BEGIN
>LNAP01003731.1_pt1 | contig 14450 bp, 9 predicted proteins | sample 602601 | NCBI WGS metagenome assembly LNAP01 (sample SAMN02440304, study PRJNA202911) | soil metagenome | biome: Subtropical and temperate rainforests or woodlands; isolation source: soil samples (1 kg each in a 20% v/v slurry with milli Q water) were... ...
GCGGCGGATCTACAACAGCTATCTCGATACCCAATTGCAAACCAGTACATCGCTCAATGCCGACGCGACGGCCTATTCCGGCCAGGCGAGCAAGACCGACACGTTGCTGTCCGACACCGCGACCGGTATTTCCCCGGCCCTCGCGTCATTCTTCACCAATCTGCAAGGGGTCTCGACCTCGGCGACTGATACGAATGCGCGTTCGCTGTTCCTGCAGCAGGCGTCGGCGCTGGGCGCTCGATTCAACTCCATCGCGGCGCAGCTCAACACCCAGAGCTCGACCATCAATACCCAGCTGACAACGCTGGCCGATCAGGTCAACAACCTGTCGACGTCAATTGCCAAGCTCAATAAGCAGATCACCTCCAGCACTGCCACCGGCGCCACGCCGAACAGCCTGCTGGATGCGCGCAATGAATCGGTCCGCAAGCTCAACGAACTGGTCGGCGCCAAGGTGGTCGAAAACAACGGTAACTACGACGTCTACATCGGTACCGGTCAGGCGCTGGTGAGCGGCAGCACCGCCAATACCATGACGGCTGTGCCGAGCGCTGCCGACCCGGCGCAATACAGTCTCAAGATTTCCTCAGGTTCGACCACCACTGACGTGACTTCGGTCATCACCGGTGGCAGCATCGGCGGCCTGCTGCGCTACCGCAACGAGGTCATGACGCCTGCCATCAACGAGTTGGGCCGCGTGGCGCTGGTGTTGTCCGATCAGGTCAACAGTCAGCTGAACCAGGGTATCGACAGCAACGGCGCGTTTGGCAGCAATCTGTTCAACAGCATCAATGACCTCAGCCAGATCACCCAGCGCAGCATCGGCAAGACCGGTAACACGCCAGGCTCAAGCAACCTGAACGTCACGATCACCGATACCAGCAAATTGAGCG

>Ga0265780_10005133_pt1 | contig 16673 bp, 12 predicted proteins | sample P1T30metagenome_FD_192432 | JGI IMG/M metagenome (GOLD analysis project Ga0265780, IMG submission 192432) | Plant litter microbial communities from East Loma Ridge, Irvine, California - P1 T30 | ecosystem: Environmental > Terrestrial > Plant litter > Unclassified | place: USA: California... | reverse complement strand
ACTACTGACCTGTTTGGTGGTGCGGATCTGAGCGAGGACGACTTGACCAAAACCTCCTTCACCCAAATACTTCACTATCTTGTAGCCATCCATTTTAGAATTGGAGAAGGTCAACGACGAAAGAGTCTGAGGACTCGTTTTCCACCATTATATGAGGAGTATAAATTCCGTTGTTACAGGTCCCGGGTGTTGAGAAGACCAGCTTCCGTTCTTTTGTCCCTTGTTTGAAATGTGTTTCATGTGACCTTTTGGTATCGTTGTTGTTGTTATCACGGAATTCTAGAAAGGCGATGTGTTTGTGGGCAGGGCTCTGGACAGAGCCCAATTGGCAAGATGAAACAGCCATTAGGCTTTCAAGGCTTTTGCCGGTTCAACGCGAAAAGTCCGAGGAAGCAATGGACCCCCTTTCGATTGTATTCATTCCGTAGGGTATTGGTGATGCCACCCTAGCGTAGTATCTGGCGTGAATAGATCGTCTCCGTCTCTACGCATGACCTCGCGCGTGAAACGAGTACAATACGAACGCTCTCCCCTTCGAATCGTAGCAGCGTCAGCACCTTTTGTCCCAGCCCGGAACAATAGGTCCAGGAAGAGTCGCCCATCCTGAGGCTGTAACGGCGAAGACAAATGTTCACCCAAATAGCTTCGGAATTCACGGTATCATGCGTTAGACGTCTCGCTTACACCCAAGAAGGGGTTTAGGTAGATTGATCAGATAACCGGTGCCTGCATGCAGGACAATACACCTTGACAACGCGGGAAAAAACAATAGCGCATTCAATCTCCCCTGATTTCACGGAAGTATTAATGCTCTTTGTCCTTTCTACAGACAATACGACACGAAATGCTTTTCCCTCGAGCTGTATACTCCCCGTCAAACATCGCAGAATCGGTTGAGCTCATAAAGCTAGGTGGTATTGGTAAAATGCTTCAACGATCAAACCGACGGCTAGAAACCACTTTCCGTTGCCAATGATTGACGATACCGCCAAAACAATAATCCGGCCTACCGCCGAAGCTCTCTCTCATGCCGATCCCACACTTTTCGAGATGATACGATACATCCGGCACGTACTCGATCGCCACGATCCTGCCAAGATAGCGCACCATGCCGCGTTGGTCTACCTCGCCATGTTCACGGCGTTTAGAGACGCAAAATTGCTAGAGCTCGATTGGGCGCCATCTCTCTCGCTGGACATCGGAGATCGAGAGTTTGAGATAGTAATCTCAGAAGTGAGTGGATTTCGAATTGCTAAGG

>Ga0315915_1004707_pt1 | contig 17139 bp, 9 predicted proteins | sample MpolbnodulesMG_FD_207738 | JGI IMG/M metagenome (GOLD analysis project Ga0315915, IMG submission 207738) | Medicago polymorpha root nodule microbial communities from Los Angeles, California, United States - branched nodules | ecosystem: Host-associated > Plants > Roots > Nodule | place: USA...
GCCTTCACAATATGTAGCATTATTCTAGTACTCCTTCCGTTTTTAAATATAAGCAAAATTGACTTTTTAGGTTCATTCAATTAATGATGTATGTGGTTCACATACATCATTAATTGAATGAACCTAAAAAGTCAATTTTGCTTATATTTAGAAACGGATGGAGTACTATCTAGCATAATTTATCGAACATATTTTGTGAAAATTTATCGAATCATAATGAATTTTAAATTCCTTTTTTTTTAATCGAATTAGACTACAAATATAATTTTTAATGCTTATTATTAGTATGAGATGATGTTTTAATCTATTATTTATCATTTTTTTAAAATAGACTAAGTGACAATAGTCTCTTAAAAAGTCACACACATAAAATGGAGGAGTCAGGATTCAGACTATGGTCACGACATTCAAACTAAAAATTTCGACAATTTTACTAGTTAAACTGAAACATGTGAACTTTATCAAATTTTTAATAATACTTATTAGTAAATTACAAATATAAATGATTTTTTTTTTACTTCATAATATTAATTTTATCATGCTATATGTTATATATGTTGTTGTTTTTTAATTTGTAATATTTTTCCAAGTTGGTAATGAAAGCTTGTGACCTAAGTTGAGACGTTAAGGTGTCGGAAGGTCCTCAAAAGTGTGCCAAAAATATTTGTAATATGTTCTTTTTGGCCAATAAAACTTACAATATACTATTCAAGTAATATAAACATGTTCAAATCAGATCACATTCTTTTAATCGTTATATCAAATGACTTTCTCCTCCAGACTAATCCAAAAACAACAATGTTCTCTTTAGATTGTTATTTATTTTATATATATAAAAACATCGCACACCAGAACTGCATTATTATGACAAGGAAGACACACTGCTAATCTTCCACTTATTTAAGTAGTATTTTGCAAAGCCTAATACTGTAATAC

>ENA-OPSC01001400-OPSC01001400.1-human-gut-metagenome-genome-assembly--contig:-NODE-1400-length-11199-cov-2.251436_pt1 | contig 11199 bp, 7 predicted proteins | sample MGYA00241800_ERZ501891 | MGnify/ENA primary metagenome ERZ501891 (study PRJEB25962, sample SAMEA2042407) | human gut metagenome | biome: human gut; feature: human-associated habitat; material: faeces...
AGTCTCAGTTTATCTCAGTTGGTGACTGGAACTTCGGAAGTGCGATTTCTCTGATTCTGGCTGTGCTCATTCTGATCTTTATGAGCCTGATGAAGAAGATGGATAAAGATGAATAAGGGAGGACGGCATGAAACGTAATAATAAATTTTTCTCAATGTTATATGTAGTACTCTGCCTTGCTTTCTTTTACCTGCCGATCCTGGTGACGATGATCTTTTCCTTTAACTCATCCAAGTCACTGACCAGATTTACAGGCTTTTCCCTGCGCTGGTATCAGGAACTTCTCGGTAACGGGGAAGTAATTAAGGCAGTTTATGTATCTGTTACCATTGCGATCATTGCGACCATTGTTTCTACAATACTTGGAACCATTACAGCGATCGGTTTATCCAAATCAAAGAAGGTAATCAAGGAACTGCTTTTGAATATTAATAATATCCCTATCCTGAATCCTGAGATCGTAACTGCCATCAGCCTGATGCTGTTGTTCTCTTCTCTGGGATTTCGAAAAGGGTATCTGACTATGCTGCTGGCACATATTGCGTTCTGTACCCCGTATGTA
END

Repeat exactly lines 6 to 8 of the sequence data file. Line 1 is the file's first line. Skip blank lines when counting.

GCCTTCACAATATGTAGCATTATTCTAGTACTCCTTCCGTTTTTAAATATAAGCAAAATTGACTTTTTAGGTTCATTCAATTAATGATGTATGTGGTTCACATACATCATTAATTGAATGAACCTAAAAAGTCAATTTTGCTTATATTTAGAAACGGATGGAGTACTATCTAGCATAATTTATCGAACATATTTTGTGAAAATTTATCGAATCATAATGAATTTTAAATTCCTTTTTTTTTAATCGAATTAGACTACAAATATAATTTTTAATGCTTATTATTAGTATGAGATGATGTTTTAATCTATTATTTATCATTTTTTTAAAATAGACTAAGTGACAATAGTCTCTTAAAAAGTCACACACATAAAATGGAGGAGTCAGGATTCAGACTATGGTCACGACATTCAAACTAAAAATTTCGACAATTTTACTAGTTAAACTGAAACATGTGAACTTTATCAAATTTTTAATAATACTTATTAGTAAATTACAAATATAAATGATTTTTTTTTTACTTCATAATATTAATTTTATCATGCTATATGTTATATATGTTGTTGTTTTTTAATTTGTAATATTTTTCCAAGTTGGTAATGAAAGCTTGTGACCTAAGTTGAGACGTTAAGGTGTCGGAAGGTCCTCAAAAGTGTGCCAAAAATATTTGTAATATGTTCTTTTTGGCCAATAAAACTTACAATATACTATTCAAGTAATATAAACATGTTCAAATCAGATCACATTCTTTTAATCGTTATATCAAATGACTTTCTCCTCCAGACTAATCCAAAAACAACAATGTTCTCTTTAGATTGTTATTTATTTTATATATATAAAAACATCGCACACCAGAACTGCATTATTATGACAAGGAAGACACACTGCTAATCTTCCACTTATTTAAGTAGTATTTTGCAAAGCCTAATACTGTAATAC

>ENA-OPSC01001400-OPSC01001400.1-human-gut-metagenome-genome-assembly--contig:-NODE-1400-length-11199-cov-2.251436_pt1 | contig 11199 bp, 7 predicted proteins | sample MGYA00241800_ERZ501891 | MGnify/ENA primary metagenome ERZ501891 (study PRJEB25962, sample SAMEA2042407) | human gut metagenome | biome: human gut; feature: human-associated habitat; material: faeces...
AGTCTCAGTTTATCTCAGTTGGTGACTGGAACTTCGGAAGTGCGATTTCTCTGATTCTGGCTGTGCTCATTCTGATCTTTATGAGCCTGATGAAGAAGATGGATAAAGATGAATAAGGGAGGACGGCATGAAACGTAATAATAAATTTTTCTCAATGTTATATGTAGTACTCTGCCTTGCTTTCTTTTACCTGCCGATCCTGGTGACGATGATCTTTTCCTTTAACTCATCCAAGTCACTGACCAGATTTACAGGCTTTTCCCTGCGCTGGTATCAGGAACTTCTCGGTAACGGGGAAGTAATTAAGGCAGTTTATGTATCTGTTACCATTGCGATCATTGCGACCATTGTTTCTACAATACTTGGAACCATTACAGCGATCGGTTTATCCAAATCAAAGAAGGTAATCAAGGAACTGCTTTTGAATATTAATAATATCCCTATCCTGAATCCTGAGATCGTAACTGCCATCAGCCTGATGCTGTTGTTCTCTTCTCTGGGATTTCGAAAAGGGTATCTGACTATGCTGCTGGCACATATTGCGTTCTGTACCCCGTATGTA